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Planck function expressed in Wavenumber?

  1. Nov 19, 2009 #1
    1. The problem statement, all variables and given/known data

    I am checking some equations for my simulation and are looking at the Planck function. My question involves the constant used for the Planck function expressed in Wavenumbers. I have found this expression for the function (http://pds-atmospheres.nmsu.edu/education_and_outreach/encyclopedia/planck_function.htm) but I don't understand where the unit comes from for the first Planck constant alpha1 = 2 h c^2 = 1.191066 · 10^-5 mW · m-2 · steradian-1/cm-4? I would like to understand this before I use it. There is another expression for the first Planck constant including pi but has a different unit.

    I guess I am looking for a Planck function expression which uses wavenumbers, but it would be nice to see how alpha 1 is obtained.

    2. Relevant equations

    Planck function dependent on wavenumber w (cm-1)

    B(T,w) = (alpha1 w^3)/[exp(alpha2 w/T) - 1]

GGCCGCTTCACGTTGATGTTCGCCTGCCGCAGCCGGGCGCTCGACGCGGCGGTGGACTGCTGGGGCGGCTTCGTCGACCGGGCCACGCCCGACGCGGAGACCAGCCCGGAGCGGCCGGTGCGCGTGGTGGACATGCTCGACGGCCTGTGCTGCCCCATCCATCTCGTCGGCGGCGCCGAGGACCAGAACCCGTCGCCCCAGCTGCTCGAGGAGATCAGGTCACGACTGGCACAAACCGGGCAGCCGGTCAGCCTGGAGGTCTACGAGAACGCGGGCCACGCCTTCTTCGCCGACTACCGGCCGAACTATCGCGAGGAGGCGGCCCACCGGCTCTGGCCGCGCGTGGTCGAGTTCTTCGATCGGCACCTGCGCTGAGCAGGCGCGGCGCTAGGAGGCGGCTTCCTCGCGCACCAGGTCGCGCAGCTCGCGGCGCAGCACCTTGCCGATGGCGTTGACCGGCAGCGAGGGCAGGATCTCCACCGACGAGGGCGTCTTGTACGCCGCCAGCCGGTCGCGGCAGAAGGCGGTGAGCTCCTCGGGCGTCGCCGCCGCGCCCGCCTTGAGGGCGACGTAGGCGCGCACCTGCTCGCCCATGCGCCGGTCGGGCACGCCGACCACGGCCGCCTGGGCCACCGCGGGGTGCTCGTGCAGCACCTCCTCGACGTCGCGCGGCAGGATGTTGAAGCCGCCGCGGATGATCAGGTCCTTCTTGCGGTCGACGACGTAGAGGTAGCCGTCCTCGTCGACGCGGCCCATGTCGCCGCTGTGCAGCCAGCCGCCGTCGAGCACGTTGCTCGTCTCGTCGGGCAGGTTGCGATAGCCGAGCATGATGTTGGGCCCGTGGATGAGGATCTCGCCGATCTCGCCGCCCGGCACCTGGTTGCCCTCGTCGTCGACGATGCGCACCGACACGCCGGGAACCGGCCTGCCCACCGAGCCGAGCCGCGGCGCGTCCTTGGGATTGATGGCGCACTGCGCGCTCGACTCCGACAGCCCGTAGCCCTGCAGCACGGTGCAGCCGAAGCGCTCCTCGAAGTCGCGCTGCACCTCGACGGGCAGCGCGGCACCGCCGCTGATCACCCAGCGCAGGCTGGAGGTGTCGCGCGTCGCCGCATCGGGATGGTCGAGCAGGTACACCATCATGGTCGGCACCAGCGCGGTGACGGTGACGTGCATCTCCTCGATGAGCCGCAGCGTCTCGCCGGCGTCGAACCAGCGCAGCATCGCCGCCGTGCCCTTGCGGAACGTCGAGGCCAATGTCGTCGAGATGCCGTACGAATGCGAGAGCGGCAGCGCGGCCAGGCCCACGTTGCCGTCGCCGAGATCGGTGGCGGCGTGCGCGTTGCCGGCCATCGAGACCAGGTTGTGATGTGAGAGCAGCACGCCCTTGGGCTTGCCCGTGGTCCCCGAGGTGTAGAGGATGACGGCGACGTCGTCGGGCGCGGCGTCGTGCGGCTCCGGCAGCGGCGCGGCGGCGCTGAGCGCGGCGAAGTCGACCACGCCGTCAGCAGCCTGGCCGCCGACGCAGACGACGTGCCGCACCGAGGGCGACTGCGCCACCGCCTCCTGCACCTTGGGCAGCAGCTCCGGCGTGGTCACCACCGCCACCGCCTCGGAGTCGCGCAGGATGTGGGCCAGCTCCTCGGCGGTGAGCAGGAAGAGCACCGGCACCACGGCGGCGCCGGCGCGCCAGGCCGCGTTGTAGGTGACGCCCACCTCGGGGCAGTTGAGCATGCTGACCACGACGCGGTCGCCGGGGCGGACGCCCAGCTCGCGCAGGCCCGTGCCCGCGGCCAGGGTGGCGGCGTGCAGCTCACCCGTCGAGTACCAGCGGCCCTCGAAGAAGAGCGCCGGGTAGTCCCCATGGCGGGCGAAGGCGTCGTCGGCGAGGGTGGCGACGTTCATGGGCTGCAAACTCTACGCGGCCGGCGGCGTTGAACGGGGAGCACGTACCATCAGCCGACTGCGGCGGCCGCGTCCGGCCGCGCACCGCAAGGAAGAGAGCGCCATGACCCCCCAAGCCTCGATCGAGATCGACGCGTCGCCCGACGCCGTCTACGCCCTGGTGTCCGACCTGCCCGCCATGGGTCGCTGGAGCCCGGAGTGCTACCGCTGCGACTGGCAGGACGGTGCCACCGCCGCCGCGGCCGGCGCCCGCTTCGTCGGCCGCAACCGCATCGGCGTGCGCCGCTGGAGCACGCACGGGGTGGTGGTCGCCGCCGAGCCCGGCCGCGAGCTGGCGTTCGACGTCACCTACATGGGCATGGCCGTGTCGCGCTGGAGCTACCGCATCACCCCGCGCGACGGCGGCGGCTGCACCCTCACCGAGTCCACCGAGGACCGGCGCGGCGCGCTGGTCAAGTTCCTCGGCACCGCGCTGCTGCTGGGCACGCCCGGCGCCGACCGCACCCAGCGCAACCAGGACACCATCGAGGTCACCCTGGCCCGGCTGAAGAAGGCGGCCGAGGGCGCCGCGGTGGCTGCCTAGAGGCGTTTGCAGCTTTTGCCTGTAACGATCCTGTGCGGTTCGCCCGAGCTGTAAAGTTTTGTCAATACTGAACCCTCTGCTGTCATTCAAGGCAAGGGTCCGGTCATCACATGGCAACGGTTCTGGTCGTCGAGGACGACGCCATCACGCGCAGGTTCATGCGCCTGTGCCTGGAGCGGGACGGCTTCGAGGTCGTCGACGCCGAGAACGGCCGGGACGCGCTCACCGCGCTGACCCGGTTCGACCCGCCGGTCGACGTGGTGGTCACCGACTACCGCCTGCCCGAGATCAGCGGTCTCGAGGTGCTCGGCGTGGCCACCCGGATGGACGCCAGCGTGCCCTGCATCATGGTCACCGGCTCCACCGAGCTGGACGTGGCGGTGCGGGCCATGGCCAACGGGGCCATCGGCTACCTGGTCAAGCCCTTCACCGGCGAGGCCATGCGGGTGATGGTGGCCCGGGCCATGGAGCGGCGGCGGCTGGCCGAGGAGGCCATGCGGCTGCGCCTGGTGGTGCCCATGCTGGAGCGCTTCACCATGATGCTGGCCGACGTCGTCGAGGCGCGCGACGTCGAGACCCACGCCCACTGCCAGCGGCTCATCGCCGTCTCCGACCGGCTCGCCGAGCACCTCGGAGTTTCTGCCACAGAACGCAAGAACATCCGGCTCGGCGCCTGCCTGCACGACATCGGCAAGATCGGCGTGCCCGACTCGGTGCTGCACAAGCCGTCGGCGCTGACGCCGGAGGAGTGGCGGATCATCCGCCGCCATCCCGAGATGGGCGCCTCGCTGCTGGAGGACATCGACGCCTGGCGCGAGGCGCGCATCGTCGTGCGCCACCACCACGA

alpha1 = 2 h c^2 = 1.191066 · 10^-5 mW · m-2 · steradian-1/cm-4 <-- how?

    when

    h is Planck's constant (6.62620 · 10^-34 Joule second)
    c is the speed of light (2.99793 · 10^8 m/second)

    I have found another source that

    alpha1 = 2 pi h c^2 = 3.741 771 18(19) × 10−16 W·m²


    3. The attempt at a solution

    Putting in the numbers I obtain:

    alpha1 = 2 h c^2 = 1.19107 * 10 ^-12 W/cm^2 = 1.19107 * 10 ^-16 W/m^2

    This is not, 1.191066 · 10^-5 mW · m-2 · steradian-1/cm-4 .. where does the unit steradian-1/cm-4 come from?

    I might add that I did find a few papers using this number, C1 = 1.191062£10^-12 W cm^2 /sr, but it still does not explain the origin of the two unit values. (http://www.iop.org/EJ/article/1674-...quest-id=2a611551-3e23-4cae-9cb4-58c619d41cbe) I couldn't find the original when looking at references..
     
    Last edited by a moderator: Apr 24, 2017
  2. jcsd
  3. Nov 19, 2009 #2
    From my astronomy sources, " A steradian is defined as the http://en.wikipedia.org/wiki/Solid_angle" [Broken] subtended at the center of a sphere of radius [itex]r[/itex] by a portion of the surface of the sphere whose area, [itex]A[/itex], equals [itex]r^2[/itex] "

    Steradians are commonly used in astronomy and astrophysics (where Planck's constant is frequently used as well). Outside of astronomy/astrophysics, I do not know where else one might find the unit used.
     
    Last edited by a moderator: May 4, 2017
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